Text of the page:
Digital Program

Welcome to the Digital Program Supplement for the Nichols performances in April 2017! We hope that you enjoyed the show and that we left you with lots to think about.

We invite you to explore the rest of this website if you’d like to find out more about the larger Measure (Still) for Measure project. The About Us page is a great place to start.

Here, you’ll find additional resources that inspired us, as well as a playlist of the music we used and citations for the supplemental text you heard during the performance.

Additional materials, including rehearsal photos and videos, will be uploaded soon.

Measure for Measure, William Shakespeare, and Thomas Middleton

Most of the text in our production came from Shakespeare and Middleton’s play Measure for Measure. It was published for the first time in 1623, as part of the First Folio of Shakespeare’s works. Current scholarly consensus holds that Shakespeare wrote the play sometime in the early part of the seventeenth century, and Middleton “edited” it at a later date before it was printed in the Folio.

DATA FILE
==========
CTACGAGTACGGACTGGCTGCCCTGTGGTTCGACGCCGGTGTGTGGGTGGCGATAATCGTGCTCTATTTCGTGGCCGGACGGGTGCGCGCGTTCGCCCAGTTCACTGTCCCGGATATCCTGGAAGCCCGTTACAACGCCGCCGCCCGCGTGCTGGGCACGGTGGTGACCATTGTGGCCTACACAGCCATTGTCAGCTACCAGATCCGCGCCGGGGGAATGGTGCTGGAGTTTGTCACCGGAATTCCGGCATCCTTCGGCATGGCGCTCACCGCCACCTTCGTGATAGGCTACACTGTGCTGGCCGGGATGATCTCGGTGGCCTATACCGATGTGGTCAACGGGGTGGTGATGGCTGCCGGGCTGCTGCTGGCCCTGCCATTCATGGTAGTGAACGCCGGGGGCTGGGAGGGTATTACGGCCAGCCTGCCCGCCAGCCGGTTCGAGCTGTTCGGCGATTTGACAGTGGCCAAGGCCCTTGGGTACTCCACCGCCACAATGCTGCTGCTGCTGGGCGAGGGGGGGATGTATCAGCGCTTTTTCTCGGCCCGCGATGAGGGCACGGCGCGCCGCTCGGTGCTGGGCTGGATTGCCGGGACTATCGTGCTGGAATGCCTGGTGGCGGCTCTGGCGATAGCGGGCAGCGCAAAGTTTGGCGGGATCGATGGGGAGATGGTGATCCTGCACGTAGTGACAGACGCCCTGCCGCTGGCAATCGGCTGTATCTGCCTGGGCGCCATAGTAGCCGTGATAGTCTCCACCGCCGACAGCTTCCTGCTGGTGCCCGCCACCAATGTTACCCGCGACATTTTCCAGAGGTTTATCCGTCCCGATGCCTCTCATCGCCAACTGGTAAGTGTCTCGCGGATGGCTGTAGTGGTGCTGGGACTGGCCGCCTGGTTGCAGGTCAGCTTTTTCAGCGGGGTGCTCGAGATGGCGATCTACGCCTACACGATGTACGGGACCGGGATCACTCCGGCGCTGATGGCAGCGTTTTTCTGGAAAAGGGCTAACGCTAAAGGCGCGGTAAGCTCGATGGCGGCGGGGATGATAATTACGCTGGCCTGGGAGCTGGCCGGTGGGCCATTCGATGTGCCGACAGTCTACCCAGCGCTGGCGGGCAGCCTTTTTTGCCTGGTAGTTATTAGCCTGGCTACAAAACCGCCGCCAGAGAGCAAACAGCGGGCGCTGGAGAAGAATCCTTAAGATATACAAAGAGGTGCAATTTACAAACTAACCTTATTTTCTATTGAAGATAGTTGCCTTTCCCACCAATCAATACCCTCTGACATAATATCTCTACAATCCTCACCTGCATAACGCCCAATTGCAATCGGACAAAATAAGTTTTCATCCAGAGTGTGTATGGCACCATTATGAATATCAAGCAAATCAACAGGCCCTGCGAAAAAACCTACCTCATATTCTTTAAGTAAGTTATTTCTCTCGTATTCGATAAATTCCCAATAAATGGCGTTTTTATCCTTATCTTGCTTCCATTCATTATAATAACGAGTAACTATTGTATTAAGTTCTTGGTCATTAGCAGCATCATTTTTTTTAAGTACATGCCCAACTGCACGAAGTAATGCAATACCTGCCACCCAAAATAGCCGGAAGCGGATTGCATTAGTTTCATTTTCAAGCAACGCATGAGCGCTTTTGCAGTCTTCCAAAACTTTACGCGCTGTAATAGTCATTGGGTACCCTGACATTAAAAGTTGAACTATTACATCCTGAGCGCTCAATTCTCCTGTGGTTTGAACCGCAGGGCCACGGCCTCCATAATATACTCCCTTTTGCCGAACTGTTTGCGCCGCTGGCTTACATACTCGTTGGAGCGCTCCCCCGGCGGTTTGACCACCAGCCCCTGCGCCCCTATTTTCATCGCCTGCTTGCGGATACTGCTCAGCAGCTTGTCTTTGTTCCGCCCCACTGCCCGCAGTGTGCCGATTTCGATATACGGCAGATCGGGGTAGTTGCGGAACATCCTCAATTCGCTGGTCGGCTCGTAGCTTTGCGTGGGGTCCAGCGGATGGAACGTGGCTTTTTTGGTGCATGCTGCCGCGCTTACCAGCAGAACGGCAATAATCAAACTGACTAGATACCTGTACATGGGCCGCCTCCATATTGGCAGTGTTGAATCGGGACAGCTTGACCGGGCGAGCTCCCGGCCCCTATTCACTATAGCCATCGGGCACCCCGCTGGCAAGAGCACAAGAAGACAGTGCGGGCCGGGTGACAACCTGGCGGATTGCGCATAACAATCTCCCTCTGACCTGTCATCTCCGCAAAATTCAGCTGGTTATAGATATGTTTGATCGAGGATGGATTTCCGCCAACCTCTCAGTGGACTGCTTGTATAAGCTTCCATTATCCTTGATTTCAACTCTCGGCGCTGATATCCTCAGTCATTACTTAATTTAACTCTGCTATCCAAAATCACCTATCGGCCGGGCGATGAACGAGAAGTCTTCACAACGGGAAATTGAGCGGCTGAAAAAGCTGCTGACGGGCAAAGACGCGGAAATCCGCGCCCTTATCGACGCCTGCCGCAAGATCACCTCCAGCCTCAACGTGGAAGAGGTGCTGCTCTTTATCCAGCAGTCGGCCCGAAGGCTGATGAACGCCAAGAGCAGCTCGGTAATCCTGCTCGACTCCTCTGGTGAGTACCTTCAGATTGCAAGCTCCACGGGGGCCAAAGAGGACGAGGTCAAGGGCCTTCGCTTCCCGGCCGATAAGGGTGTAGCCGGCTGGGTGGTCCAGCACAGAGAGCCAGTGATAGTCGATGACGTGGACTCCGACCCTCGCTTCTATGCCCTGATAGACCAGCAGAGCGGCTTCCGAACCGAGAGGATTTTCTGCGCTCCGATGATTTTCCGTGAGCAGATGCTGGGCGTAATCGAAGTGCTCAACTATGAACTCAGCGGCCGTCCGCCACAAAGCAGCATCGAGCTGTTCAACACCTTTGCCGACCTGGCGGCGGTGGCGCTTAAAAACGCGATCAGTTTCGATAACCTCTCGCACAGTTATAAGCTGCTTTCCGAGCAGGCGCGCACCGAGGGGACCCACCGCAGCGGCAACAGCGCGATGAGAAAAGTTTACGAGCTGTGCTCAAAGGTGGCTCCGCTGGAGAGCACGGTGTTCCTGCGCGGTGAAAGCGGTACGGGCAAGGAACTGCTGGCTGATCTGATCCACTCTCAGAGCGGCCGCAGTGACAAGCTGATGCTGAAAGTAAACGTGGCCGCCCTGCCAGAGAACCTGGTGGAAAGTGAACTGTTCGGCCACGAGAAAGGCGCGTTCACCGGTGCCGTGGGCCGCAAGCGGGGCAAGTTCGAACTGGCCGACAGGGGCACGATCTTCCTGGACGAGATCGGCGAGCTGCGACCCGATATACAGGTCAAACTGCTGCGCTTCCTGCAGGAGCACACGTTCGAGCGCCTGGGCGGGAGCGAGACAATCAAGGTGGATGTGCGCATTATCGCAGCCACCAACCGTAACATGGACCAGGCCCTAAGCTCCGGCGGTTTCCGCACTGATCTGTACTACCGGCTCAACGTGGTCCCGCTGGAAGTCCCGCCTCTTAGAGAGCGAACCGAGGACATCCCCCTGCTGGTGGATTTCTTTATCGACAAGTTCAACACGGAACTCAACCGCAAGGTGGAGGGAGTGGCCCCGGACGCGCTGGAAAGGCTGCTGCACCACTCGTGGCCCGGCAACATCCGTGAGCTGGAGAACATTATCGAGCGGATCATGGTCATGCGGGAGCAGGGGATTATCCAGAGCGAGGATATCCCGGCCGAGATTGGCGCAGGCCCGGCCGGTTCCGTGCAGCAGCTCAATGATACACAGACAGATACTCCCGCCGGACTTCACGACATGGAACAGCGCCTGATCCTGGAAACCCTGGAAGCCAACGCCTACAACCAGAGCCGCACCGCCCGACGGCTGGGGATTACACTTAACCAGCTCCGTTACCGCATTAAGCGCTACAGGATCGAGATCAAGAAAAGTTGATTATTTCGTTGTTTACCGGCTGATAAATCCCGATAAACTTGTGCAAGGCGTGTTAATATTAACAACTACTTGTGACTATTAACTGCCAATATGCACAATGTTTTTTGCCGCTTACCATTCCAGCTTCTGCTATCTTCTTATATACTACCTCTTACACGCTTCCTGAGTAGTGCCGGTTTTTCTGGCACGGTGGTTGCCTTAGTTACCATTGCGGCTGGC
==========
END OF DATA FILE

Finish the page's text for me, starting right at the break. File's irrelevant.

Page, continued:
To read a full text of Measure for Measure, click here 

For more information about the history of that play, including facsimiles of Folio printings, click here.

For a plot summary, start here.

To learn more about Thomas Middleton, start here.


The cast. From left: Andrew Grimaldi, Lizzy Collins, Lily Thompson, Myles Hervey, Kelah Winfield, Brian Tank, and Inti Brittan-Karshud

Our Show 

While the Duke is very much the center of Shakespeare and Middleton’s play, we wanted to tell a slightly different story that focused on Isabella’s journey.